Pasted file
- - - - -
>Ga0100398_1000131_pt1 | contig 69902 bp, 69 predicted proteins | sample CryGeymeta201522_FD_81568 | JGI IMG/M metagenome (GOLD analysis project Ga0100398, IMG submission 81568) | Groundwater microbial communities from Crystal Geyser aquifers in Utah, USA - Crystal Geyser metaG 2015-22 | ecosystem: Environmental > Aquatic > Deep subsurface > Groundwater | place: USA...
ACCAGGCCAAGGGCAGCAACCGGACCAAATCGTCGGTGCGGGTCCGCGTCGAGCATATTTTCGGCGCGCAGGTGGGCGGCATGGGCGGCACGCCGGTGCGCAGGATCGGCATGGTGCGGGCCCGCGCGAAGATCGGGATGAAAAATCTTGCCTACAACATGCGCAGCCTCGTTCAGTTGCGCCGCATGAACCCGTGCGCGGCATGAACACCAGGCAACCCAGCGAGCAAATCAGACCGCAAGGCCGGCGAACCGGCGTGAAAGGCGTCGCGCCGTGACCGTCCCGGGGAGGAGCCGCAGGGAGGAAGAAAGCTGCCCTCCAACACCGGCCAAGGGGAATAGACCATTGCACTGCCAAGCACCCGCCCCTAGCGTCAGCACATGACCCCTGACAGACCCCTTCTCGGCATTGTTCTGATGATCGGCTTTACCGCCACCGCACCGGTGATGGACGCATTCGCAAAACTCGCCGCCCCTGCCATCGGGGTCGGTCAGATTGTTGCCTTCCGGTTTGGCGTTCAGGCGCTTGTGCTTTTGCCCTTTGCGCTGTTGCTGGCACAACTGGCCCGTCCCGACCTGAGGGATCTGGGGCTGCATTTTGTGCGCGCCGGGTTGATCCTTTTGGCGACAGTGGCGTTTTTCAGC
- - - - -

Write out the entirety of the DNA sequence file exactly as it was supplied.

>Ga0100398_1000131_pt1 | contig 69902 bp, 69 predicted proteins | sample CryGeymeta201522_FD_81568 | JGI IMG/M metagenome (GOLD analysis project Ga0100398, IMG submission 81568) | Groundwater microbial communities from Crystal Geyser aquifers in Utah, USA - Crystal Geyser metaG 2015-22 | ecosystem: Environmental > Aquatic > Deep subsurface > Groundwater | place: USA...
ACCAGGCCAAGGGCAGCAACCGGACCAAATCGTCGGTGCGGGTCCGCGTCGAGCATATTTTCGGCGCGCAGGTGGGCGGCATGGGCGGCACGCCGGTGCGCAGGATCGGCATGGTGCGGGCCCGCGCGAAGATCGGGATGAAAAATCTTGCCTACAACATGCGCAGCCTCGTTCAGTTGCGCCGCATGAACCCGTGCGCGGCATGAACACCAGGCAACCCAGCGAGCAAATCAGACCGCAAGGCCGGCGAACCGGCGTGAAAGGCGTCGCGCCGTGACCGTCCCGGGGAGGAGCCGCAGGGAGGAAGAAAGCTGCCCTCCAACACCGGCCAAGGGGAATAGACCATTGCACTGCCAAGCACCCGCCCCTAGCGTCAGCACATGACCCCTGACAGACCCCTTCTCGGCATTGTTCTGATGATCGGCTTTACCGCCACCGCACCGGTGATGGACGCATTCGCAAAACTCGCCGCCCCTGCCATCGGGGTCGGTCAGATTGTTGCCTTCCGGTTTGGCGTTCAGGCGCTTGTGCTTTTGCCCTTTGCGCTGTTGCTGGCACAACTGGCCCGTCCCGACCTGAGGGATCTGGGGCTGCATTTTGTGCGCGCCGGGTTGATCCTTTTGGCGACAGTGGCGTTTTTCAGC